My work has primarily dealt with racial identity and the objects and images that impact one’s understanding of identity. The lecture will discuss the origins and creative process of this exploration of identity. As well, the content will be marked by some elaboration on the fluid and often, random transitions that exist within my process and the materials that inspire and inform the things I make.
David currently lives in Little Rock, Arkansas where he is an artist in residence and head of Metals at the University of Arkansas in Little Rock. His work embraces Metalsmithing history, techniques, and objects as a means to communicate ideas. Many of the resulting objects rendered in metal, mixed media, and hand made illustrated artist books are vehicles to discuss the topic of identity. His work has been featured in Craft in America and in the collection of the Arkansas Art Center.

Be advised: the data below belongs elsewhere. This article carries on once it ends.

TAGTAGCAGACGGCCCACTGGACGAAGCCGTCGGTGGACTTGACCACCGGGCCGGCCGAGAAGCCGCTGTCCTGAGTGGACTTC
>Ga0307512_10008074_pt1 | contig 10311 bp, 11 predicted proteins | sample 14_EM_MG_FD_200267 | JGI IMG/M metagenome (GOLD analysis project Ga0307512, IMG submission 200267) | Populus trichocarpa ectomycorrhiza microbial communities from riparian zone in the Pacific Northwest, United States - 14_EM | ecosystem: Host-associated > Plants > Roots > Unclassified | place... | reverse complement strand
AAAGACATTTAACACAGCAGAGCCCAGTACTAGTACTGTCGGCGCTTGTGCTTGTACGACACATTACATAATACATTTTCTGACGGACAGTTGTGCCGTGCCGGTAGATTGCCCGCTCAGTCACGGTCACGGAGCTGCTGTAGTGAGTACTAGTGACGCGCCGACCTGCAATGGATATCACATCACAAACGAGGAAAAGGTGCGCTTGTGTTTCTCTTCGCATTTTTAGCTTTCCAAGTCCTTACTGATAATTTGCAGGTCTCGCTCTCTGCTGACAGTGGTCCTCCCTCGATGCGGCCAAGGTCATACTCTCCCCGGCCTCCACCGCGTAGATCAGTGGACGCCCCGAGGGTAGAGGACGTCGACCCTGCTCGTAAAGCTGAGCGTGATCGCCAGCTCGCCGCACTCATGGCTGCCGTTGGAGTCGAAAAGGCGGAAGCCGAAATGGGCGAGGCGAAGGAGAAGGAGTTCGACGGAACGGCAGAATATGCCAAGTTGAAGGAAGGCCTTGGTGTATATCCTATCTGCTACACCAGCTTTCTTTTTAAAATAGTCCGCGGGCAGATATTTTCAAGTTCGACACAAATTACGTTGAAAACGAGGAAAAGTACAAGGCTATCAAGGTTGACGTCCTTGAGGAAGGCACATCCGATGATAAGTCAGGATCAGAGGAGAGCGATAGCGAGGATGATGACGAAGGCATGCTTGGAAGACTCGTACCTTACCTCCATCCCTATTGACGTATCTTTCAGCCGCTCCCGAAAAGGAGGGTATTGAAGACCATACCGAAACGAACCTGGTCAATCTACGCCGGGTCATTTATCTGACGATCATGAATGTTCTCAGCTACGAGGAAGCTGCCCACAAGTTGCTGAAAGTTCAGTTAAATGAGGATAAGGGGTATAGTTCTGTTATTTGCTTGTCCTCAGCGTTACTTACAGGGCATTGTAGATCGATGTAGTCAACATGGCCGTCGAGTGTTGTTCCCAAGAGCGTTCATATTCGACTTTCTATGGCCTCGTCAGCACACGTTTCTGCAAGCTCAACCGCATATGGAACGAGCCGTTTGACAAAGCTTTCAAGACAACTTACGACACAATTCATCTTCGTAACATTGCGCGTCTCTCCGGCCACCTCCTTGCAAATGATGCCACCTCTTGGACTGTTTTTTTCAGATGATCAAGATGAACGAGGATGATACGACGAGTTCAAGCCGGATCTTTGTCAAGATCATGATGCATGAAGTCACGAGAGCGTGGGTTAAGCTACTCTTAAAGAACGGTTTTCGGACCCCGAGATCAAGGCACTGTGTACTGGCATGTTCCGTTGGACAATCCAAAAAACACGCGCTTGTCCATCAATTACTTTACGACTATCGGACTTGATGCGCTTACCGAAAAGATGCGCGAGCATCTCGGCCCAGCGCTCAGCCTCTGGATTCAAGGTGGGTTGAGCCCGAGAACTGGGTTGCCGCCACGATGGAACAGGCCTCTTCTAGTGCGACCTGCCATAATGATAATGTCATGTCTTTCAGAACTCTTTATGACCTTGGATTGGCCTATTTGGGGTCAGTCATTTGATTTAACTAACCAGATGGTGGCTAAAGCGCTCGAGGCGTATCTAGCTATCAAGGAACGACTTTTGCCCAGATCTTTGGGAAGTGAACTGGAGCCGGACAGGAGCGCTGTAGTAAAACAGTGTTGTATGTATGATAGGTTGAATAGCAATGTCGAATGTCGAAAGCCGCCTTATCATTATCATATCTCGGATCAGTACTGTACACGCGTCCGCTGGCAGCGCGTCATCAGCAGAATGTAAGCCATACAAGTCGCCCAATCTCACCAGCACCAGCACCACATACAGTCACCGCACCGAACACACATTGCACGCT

I was born in El Paso, Texas and spent much of my life in Austin, Texas. Initially I began my undergraduate career attending Tulane University in New Orleans, Louisiana. While there I pursued a combined degree program for Biology Art and Pre Med. I attended the program for two years before returning to Austin. Upon my return I enrolled in the University of Texas at Austin (UT). While enrolled at UT I realized my true interest was in art not medicine. Much to my parents chagrin I changed my major to art. As I progressed through the BFA program I focused on two areas of study, painting and metals. Upon graduating from UT I went on to teach at Austin Community College (ACC). While at ACC I taught a metal sculpture class focusing on welding fabrication, non-ferrous sheet metal forming, and blacksmithing. In addition to working at ACC I returned to UT to serve as a tech in the Metals Department. After working at the community college for three years and the university for a year and a half, I felt the desire to enter a graduate program in Metalsmithing. I earned my MFA in Metalsmithing in 2007 from San Diego State University (SDSU). During my studies at SDSU I utilized metal and other media to create objects discussing the development of racial identity and the impact mass media has on its development. I am currently